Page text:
[Haskell-cafe] In-place modification

Hugh Perkins hughperkins at gmail.com
Sat Jul 14 02:07:34 EDT 2007

> So no, using the form of my argument, it is NOT possible to prove
anything about Haskell -vs- C.  It is ONLY possible to make claims
about Haskell *libraries* -vs- C *libraries*.

You can claim anything you like, but if you want people to believe it you'd
be best providing the code used so that others can reproduce the tests,
comment, optimize ;-)

I've done some simple benchmarks between C#/Java/C++ before.  Here are two,
one for a prime number algorithm, one for OpenGl, which is more of a "real
world" situation, and entirely relevant to the original thread, which was
talking about performance for games programming.

I havent run the same benchmarks in Haskell, because I'm not experienced
enough to be able to write an optimized Haskell solution to either problem,
but I'm sure I've come to the right place to find someone who can do this


For algorithms, the results are so close that simple compiler switch changes
can make the difference between C++ or Java or C# being the fastest.

Here's a prime-number benchmark between C++ and C# (along with code):

post Thu Nov 02, 2006 3:18 am

" C++ version:
number of primes: 664579
elapsed time: 2.265

C# version:
number of primes: 664579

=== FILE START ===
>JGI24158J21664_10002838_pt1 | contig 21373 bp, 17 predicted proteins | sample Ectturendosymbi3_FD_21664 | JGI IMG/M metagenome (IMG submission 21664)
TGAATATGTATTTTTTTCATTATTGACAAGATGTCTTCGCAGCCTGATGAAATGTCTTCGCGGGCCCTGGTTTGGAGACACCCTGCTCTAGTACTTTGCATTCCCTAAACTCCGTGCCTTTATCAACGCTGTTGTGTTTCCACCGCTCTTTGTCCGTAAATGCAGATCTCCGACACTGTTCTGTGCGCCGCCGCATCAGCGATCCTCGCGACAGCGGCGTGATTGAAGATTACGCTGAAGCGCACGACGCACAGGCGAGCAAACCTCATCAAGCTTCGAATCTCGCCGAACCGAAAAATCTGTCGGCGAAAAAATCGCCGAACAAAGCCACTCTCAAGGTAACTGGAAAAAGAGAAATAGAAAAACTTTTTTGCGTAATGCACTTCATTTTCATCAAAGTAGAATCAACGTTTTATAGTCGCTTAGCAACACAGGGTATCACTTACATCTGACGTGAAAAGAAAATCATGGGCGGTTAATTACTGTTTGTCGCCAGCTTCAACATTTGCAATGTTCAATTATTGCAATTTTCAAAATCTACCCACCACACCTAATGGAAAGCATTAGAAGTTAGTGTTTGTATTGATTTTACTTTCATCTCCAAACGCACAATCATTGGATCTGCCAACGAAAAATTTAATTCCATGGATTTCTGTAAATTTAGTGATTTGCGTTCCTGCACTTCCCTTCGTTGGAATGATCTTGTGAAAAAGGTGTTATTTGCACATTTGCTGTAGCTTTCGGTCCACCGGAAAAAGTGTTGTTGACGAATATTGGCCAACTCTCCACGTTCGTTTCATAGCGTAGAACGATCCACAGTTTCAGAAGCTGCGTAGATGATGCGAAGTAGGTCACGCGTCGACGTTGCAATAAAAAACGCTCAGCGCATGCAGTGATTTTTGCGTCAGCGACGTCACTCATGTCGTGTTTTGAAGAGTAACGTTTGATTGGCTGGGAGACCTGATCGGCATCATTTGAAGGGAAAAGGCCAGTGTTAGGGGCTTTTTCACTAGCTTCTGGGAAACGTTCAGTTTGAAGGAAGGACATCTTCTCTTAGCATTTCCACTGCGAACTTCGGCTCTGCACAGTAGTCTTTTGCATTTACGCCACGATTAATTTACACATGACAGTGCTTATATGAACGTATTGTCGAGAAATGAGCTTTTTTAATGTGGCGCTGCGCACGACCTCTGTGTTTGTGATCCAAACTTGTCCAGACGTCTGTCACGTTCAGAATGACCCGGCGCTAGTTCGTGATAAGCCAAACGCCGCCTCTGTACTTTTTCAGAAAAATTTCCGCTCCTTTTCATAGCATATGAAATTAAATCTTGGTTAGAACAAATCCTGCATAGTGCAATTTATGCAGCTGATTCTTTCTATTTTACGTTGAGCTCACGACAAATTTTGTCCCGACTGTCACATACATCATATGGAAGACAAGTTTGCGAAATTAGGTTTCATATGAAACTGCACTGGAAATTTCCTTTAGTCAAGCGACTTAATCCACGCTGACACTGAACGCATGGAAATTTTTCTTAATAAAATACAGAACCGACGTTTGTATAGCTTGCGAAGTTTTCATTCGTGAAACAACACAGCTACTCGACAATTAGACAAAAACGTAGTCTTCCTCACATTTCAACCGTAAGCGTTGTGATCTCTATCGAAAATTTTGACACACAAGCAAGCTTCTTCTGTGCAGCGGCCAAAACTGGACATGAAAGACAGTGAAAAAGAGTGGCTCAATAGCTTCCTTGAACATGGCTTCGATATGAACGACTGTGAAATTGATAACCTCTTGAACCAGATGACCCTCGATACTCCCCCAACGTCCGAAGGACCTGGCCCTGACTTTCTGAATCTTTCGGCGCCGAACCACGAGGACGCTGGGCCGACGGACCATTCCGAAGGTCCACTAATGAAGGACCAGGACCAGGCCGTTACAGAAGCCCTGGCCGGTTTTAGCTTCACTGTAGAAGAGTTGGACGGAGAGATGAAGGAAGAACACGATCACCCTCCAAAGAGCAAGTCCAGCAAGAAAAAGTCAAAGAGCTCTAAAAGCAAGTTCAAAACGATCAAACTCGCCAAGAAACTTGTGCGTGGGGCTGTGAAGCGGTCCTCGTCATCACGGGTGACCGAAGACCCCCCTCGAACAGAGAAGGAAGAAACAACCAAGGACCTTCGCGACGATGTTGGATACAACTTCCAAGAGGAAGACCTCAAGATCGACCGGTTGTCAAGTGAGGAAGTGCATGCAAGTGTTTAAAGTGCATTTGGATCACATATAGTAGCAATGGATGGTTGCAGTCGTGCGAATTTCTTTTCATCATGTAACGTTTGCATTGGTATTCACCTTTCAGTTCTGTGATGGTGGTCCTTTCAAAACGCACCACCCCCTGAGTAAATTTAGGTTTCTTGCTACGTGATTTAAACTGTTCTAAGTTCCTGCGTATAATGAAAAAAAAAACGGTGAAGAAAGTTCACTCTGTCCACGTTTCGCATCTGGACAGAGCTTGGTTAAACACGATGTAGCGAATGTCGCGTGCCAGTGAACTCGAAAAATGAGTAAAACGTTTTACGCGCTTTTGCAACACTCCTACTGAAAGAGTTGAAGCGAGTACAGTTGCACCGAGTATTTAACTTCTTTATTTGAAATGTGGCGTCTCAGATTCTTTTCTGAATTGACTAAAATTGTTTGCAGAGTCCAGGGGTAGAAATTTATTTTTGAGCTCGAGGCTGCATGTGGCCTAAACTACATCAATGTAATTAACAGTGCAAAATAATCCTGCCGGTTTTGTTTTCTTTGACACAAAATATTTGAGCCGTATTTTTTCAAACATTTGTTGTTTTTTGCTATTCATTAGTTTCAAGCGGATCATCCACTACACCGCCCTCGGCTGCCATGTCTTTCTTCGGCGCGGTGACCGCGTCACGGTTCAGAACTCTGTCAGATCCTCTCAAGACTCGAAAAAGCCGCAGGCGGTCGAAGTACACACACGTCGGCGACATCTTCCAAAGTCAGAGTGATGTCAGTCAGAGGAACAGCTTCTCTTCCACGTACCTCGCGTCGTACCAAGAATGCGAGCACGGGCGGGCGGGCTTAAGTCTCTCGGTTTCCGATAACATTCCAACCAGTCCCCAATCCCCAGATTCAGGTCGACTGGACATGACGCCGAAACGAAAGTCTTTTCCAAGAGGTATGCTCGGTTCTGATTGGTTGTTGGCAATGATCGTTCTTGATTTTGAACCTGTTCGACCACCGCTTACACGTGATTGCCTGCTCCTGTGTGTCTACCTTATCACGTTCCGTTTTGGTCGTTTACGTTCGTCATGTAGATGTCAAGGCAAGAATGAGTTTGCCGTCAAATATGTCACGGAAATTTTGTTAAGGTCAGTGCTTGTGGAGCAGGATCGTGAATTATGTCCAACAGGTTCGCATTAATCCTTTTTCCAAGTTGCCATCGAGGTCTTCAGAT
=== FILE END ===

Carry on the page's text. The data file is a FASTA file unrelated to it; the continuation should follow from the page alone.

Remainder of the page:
elapsed time: 2.03125

Admittedly, optimizations are turned off by default in cl, and turned on by
default in C#. Nevertheless, these execution times are clearly not miles


Here's an OpenGl benchmark between C# vertex3f and C# drawArrays, and
between C# and Java.


OpenGl C#: post of Sun Dec 03, 2006 5:54 am
OpenGl Java: post of Mon Dec 18, 2006 12:35 pm

I used a simple OpenGl application to benchmark Java and C#, because my
target was to write an OpenGl application.  You have to benchmark the things
that you will be doing with your final application ;-)

OpenGl is very stressful for anything other than C/C++, because it involves
a lot of calls across the C / <other-language> interface, along with
associated marshalling costs and so on.

By comparing the time to run with using a brute-force Vertex3f call per
vertex, with the time to call DrawArrays, after pushing everything to a
vertex array, you can get a measure of the inter-language boundary overhead
involved.  (DrawArrays runs either in the graphics card, or in the graphics
card driver, or both, but either way it's happening on the native side of
the native/<other-language> boundary)

I was going to run the same benchmark on Haskell, but I gave up on seeing
Haskell opengl doesnt support alpha-blending yet, so I'm guessing Haskell
opengl has not been used very much just yet ;-)

If someone can provide an optimized version of the prime number algorithm in
Haskell, I'll run it in both Haskell and C# and print the results.  The
algorithm is a simple sieve of Eratosthenes (I think).  This is basically
the kind of algorithm Haskell is built for ;-) so if it doesn't win this
it's go-home time ;-)

Well, until automatic threading arrives of course.
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